This is a multi-fandom and sometimes travel blog (as work takes me to a lot of cool places), with a spattering of other things that amuse me or make me happy.
Also if you want to know anything, feel free to ask!
Carter: So what didn't they go for?
O'Neill: The name I suggested.
Carter: For the ship?
Carter: Yeah, sir, we can't call it the Enterprise.
O'Neill: Why not?!
Carter: The project codename is Prometheus. What's wrong with that?
O'Neill: It's a Greek tragedy. Who wants that?
A rainy day on the set of Quick Draw
There is a point where you will find yourself shooting in the rain. Well. they might be shooting inside but you’ll have lights in the rain. As we run cable in the rain and plug in lights, I always recall the following formula:
water + electricity = bad
It can create a short and yes, you could get zapped. But don’t worry, we have our ways!
Just as you have GFCIs (ground fault interrupters) in your bathroom we have GFCIs made for film.
400Amp GFCI mean to protect a whole cable run.
100Amp Shock Block GFCI to protect a 100Amp Bates run
20amp GFCI with edison (i.e. common household) connectors
(available at Amazon for $30)
The GFCI can basically sense if some of the hot power is not going properly back to the neutral. If electricity is escaping and finding a different ground, it will trip. So when the rain starts to conduct and makes the electricity go a different path (like your body for example), the GFCI will sense that and trip (turn off the electricity). It’s extremely sensitive. So whenever you’re working in the rain or near water or shooting a pool scene, a hot tub scene, a bathtub scene, etc., make sure all lights that could be effected by water are on a GFCI circuit. Either a 400amp or a 100amp or a 20amp GFCI. Shock block is the most popular manufacturer and any good rental house should be able to get you GFCI equipment or point you in the right direction.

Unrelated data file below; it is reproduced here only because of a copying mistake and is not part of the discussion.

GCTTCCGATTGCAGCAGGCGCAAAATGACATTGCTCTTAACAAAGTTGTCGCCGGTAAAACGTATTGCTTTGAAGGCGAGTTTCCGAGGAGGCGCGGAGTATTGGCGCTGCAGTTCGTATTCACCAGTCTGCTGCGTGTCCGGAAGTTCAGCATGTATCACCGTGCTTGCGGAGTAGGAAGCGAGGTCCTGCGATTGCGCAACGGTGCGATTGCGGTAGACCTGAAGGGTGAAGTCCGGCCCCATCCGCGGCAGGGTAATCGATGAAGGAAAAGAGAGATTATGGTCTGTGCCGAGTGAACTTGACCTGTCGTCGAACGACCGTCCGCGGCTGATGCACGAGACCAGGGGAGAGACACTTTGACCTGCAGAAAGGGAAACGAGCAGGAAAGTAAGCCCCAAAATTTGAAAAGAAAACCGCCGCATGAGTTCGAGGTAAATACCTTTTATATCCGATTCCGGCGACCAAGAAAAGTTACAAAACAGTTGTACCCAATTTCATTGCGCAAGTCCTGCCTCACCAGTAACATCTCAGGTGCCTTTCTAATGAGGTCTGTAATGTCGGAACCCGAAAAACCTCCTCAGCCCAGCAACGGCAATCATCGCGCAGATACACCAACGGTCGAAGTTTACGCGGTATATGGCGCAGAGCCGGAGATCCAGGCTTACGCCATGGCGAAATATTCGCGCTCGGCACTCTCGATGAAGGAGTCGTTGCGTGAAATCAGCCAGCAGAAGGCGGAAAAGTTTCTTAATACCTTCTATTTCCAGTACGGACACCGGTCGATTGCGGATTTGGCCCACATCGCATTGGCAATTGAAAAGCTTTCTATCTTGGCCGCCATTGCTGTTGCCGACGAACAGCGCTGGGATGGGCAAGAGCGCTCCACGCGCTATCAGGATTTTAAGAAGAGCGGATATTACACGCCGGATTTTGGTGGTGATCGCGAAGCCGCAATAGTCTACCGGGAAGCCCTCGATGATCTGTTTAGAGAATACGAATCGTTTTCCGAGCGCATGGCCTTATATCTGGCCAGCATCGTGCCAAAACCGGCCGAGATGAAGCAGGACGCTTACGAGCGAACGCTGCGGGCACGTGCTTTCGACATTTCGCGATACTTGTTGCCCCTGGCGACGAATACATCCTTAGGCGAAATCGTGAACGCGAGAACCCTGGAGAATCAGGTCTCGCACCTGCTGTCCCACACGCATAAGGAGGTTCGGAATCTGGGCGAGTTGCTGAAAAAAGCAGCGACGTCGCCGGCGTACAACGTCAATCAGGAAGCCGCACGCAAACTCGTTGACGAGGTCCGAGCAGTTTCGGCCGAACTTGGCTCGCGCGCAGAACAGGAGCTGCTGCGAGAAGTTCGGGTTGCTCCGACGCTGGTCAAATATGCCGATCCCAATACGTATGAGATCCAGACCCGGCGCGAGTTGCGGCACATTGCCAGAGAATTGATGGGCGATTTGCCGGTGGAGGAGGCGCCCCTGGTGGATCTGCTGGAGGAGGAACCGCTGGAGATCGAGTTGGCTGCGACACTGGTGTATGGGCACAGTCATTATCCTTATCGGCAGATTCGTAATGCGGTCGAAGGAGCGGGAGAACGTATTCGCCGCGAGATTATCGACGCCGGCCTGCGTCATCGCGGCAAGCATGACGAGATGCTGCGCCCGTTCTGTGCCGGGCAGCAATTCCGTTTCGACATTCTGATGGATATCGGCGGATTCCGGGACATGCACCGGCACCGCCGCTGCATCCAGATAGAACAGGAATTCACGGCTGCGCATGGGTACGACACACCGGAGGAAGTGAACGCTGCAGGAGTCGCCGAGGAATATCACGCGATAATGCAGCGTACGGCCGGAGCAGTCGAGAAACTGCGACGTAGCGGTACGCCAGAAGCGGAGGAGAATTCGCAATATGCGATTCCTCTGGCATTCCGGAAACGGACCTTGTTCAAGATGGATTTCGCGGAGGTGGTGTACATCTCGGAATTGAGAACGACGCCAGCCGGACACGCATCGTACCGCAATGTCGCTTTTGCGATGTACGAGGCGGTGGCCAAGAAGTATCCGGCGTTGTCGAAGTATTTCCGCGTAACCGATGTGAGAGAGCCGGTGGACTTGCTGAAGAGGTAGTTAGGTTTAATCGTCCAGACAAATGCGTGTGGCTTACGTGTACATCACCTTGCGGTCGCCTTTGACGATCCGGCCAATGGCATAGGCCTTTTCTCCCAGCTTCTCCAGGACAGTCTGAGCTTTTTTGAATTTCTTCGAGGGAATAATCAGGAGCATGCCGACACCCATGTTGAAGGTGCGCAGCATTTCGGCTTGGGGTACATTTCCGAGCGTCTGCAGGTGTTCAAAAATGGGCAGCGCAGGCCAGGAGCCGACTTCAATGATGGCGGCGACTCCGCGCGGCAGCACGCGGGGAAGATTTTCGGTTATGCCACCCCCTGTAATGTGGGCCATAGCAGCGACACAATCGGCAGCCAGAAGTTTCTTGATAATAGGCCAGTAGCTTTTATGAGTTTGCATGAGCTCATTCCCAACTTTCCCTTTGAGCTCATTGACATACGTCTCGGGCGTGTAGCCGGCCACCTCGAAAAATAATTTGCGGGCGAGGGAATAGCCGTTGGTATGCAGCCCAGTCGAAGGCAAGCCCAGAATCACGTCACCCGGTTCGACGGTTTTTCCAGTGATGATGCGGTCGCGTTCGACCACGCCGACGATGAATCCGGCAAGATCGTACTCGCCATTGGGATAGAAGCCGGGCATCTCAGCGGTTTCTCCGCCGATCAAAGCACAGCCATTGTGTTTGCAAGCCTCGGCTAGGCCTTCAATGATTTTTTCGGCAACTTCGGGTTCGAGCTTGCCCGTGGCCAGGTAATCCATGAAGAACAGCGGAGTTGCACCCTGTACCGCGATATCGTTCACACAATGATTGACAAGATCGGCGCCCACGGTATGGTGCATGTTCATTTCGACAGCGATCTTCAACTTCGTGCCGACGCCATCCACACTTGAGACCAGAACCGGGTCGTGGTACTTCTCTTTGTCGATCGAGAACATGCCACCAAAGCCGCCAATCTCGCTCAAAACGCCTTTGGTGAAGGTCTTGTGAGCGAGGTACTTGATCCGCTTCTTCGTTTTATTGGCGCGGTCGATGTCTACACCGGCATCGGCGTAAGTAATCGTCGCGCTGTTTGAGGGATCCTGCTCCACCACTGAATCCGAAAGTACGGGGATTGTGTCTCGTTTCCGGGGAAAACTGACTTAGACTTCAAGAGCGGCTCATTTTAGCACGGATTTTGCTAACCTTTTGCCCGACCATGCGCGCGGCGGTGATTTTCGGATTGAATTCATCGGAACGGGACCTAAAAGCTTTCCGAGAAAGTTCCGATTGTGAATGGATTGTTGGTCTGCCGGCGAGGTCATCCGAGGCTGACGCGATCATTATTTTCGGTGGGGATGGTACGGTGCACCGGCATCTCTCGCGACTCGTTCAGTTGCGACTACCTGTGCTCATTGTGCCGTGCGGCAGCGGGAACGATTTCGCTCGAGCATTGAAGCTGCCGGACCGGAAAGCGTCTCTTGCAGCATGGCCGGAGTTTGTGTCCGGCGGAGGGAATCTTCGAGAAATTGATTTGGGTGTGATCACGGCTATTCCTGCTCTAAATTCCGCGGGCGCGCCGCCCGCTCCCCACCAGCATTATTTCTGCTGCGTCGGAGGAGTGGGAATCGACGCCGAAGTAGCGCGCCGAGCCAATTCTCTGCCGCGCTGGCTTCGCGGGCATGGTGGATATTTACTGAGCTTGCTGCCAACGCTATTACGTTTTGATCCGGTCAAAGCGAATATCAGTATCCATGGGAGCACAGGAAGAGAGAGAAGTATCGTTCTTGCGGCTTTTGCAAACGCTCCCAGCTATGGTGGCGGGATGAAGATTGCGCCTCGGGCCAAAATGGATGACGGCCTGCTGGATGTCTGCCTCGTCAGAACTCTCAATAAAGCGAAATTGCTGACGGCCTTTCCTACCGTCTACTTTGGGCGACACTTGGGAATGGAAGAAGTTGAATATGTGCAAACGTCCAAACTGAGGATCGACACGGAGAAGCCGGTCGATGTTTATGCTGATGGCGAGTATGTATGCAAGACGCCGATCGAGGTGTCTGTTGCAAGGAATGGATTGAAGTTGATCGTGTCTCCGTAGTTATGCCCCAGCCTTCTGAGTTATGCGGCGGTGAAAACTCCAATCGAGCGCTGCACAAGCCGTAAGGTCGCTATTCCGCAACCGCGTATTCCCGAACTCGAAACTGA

Google “Shock Block” for more info.
For your main cable run, use cable with camlock connectors. Camlock is waterproof but you should still keep all connections out of puddles.
3. Rubber Mating
Keep your distro boxes off the wet ground by putting them on a half apple box and covering them with rubber matting.
4. Keep connectors dry
Well, at least try your best.
5. Common sense
Your goal is to keep any non-waterproof electrical equipment dry.
So that should keep you from getting shocked. But we are still dealing with having lights in the rain and keeping them dry. We can’t put a trash bag or put rubber matting on them. Not only will it potentially melt, it won’t allow the light to properly ventilate which will f it up. You can use black wrap but the rain hitting the foil is extremely noisy. For lights we use a thing called “cello screen.
Cello is made of aluminum wire screening with a plastic coating, making it waterproof and shapable.
The most damage we usually get from having lights in the rain is… cracked lenses! The issue is rain hitting the front glass of the light (aka the lens). The cold water on the super hot glass will crack it. So, when putting cello screen on lights, cut a really big piece so that it not only protects the electronics but ALSO keeps the front glass dry.
In the set-up on top of the page, we had an 18K, 2 * M18’s and 2 * 1200’s out in the pouring rain for 10 hours. It dumped over two inches in that time. The GFI never tripped, all the lights stayed on and not a single cracked lens.